The Electoral Bloc of Communists and Socialists (BECS) would probably nominate Igor Dodon (Moldova’s president in 2016–2020) as the next prime minister, if BECS wins the snap parliamentary elections, scheduled to take place on Sunday, July 11. Dodon’s Socialist Party has taken on board former president (2001–2009) Vladimir Voronin with his moribund Communist Party, which could not hope to pass the threshold on its own. Dodon had left the Communist Party in 2011, carried most of its electorate with him into the Socialist Party, and has been denounced as “traitor” and worse by Voronin in the last ten years. Nevertheless, Dodon invited Voronin’s Communists into this bloc, yielding to Voronin’s conditions (e.g., the first spot on the ticket), in return for the few residual Communist votes. This move reflects the Socialists’ fear of losing the parliamentary elections following Dodon’s loss of the presidency to Maia Sandu.
BECS’s electoral campaign emphasizes national identity issues and “geopolitical” choices (Noi.md, July 4, 6; Politics.md, July 6; Socialistii.md, accessed July 7). Its campaign stresses the Moldovan national identity (as distinct from Romanian); state sovereignism (understood as opposing Western “interference in Moldova’s internal affairs”); permanent neutrality (implying strictest limitations on cooperation with the North Atlantic Treaty Organization, NATO); revising certain (unspecified) points in Moldova’s Association Agreement with the European Union; further developing Moldova’s strategic partnership with Russia; strengthening relations with the Moscow-led Eurasian Economic Union; seeking a “strategic partnership with China”; and “mutually advantageous relations with partner countries […] including the United States and the European Union, proceeding from our national interests.” This latter notion is a bare verbal remnant from Dodon’s failed attempts at a “balanced foreign policy” while president. Now, by contrast, he vows that “Moldova will stay away from the Western-dictated, anti-Russian regional agenda that Ukraine and Romania are following” (RIA Novosti, July 2).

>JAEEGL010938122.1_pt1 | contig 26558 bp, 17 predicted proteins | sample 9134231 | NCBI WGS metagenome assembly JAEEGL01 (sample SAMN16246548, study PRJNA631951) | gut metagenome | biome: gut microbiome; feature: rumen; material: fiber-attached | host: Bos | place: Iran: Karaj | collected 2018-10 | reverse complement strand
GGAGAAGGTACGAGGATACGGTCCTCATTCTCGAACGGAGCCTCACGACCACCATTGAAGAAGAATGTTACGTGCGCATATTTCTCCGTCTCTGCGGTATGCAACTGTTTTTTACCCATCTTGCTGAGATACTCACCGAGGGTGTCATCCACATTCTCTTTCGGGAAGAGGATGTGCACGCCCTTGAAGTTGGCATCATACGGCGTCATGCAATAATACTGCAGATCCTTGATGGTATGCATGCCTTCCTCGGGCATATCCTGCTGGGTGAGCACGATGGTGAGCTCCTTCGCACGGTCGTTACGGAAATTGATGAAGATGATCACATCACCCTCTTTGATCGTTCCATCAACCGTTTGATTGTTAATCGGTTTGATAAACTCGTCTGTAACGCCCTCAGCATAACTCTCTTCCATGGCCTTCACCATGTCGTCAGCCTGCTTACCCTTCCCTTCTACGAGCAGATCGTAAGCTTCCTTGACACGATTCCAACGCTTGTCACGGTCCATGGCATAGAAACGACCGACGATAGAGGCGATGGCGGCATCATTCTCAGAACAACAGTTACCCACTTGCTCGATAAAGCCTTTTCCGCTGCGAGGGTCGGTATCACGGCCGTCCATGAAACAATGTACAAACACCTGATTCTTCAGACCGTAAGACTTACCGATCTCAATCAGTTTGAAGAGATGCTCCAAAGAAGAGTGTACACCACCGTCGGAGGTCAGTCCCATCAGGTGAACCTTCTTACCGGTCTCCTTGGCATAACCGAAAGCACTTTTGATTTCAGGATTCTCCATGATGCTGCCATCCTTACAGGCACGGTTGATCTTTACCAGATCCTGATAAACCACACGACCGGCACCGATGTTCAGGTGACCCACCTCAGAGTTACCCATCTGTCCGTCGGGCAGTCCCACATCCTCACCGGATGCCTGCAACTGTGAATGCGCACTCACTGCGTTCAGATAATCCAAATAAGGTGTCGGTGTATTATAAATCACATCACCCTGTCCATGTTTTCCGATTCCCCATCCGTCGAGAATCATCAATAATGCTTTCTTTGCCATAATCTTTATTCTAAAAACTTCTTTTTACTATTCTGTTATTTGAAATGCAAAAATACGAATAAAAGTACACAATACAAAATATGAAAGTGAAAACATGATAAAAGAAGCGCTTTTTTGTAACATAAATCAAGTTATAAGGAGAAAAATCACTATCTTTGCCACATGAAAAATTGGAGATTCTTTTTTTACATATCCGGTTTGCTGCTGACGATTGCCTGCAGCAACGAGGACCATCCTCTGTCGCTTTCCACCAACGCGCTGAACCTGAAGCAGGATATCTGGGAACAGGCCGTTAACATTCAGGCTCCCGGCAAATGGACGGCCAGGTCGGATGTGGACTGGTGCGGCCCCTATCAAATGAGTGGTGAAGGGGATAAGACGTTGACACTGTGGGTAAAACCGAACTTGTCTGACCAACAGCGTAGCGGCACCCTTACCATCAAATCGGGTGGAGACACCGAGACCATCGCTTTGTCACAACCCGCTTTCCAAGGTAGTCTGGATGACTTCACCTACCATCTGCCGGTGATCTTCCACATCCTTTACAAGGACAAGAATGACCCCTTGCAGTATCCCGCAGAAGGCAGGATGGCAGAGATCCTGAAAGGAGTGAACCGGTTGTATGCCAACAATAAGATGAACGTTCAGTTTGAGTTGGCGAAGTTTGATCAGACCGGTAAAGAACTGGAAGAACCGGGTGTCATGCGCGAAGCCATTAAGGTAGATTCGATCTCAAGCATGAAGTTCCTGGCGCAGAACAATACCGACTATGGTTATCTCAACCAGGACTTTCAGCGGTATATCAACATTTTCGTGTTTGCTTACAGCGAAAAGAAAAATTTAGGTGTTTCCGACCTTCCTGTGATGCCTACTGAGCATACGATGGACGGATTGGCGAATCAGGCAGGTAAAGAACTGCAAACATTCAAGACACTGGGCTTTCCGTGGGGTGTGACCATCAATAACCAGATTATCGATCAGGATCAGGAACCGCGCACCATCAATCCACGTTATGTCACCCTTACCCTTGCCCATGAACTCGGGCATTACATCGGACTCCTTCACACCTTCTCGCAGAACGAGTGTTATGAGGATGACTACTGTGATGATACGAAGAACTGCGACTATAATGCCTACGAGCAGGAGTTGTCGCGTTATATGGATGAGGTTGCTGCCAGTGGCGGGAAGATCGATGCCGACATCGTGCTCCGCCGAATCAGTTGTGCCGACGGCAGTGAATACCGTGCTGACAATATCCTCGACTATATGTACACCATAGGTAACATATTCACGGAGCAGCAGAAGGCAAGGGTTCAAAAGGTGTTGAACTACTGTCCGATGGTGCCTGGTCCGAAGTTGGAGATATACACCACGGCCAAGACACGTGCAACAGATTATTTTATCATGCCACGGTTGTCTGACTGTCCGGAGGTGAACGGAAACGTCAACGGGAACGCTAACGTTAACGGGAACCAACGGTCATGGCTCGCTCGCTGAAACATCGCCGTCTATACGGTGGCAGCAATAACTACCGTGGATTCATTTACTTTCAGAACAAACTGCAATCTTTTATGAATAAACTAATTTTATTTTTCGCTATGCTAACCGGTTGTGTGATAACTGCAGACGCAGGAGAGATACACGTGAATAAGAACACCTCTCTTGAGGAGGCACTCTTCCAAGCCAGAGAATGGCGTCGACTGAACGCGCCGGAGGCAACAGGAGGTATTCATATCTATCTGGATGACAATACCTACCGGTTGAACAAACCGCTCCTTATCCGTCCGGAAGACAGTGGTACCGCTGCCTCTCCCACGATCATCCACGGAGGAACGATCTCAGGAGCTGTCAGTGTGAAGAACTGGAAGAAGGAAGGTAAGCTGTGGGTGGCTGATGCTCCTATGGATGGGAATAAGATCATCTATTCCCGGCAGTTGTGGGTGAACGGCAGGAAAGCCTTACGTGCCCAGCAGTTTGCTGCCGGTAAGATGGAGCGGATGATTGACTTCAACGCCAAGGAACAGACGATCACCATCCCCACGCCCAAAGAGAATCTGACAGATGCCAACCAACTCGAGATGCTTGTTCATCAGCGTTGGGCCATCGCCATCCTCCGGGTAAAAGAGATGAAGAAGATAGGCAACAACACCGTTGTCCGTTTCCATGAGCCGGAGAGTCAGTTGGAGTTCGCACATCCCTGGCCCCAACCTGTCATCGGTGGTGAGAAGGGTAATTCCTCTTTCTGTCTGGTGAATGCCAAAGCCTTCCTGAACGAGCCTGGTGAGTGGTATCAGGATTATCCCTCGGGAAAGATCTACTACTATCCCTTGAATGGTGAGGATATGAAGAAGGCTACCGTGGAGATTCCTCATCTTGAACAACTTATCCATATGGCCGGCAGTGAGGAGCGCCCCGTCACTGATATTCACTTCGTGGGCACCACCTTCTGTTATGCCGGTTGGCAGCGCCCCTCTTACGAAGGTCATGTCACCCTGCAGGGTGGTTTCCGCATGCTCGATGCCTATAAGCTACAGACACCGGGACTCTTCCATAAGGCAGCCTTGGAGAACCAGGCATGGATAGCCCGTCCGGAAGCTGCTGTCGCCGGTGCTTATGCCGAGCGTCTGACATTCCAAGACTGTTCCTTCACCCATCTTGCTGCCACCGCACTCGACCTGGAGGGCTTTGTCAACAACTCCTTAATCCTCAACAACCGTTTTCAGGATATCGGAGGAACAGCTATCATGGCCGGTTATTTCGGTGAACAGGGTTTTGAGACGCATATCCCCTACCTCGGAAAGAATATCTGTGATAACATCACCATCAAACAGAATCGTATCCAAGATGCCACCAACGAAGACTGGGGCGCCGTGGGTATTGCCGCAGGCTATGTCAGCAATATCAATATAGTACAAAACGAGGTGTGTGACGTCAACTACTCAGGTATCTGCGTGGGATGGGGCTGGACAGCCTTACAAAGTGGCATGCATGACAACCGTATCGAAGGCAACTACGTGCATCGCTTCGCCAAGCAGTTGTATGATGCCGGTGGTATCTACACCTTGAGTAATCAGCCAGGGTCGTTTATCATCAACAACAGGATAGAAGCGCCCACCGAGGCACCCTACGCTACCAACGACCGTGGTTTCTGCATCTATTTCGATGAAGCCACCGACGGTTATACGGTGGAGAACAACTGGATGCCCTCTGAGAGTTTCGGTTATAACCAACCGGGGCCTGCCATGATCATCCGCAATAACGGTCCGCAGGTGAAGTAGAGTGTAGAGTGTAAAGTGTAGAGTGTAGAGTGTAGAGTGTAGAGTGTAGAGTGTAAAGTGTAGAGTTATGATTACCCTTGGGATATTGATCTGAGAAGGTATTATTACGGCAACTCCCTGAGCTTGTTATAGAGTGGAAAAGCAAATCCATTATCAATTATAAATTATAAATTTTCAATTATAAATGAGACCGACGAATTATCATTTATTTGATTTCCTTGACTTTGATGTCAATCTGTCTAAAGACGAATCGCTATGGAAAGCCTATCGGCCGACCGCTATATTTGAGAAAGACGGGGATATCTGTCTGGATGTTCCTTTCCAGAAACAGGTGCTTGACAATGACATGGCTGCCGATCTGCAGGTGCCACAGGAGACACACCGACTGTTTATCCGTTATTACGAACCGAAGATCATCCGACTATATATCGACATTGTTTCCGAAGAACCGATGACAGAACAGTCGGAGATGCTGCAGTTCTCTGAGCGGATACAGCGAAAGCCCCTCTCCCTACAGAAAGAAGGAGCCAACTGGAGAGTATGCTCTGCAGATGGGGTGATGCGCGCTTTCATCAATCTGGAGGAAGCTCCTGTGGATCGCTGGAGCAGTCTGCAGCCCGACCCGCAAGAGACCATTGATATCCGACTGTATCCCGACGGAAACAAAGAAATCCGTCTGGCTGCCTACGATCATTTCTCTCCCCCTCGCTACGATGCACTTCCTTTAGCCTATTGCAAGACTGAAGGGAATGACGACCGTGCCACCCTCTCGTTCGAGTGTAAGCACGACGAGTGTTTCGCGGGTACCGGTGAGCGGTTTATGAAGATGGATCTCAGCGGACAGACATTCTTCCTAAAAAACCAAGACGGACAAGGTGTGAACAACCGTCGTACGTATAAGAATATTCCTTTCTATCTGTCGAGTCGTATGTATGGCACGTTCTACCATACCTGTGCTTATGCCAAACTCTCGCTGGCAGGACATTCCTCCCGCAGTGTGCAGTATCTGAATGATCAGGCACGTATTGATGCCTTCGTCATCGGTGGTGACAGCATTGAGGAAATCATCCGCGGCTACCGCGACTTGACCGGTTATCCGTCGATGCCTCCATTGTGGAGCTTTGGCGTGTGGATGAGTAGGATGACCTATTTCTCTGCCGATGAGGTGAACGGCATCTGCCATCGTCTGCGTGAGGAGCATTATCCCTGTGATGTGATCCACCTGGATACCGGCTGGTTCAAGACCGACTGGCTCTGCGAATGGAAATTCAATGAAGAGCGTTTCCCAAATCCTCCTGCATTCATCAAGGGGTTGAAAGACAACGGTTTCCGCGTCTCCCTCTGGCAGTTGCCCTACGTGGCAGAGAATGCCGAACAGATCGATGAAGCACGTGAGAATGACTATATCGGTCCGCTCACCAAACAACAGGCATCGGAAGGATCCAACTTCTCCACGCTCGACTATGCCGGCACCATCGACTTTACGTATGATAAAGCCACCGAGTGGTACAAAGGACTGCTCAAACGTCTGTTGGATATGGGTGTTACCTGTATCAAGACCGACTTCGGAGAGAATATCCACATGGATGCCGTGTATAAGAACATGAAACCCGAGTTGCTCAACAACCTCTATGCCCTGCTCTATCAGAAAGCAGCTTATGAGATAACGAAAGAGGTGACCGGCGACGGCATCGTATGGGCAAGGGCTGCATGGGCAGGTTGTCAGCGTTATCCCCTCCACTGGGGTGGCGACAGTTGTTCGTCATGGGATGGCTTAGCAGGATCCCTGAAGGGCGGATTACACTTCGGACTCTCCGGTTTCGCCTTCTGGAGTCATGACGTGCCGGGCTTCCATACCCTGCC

Domestically, the BECS would revise the Constitution to enshrine the Moldovan national identity; promote the notion of a “Moldovan civic nation, on the principle ‘ethnic pluralism in one nation’ […] with the Russian language continuing to function as a language of inter-ethnic communication”; ban agricultural land sales to foreigners; reserve 50 percent of the internal Moldovan market in agricultural products for local farmers; develop the infrastructure and reindustrialize Moldova (without specifying investment sources, but apparently hoping for Chinese investments); legally forbid the closure of schools, kindergartens and hospitals; double the state financing of health care; promote the traditional family with higher budgetary allocations for young families (no funding sources indicated); as well as restrict Western financing of Moldovan non-governmental organizations (Noi.md, July 4, 6; Politics.md, July 6; Socialistii.md, accessed July 7).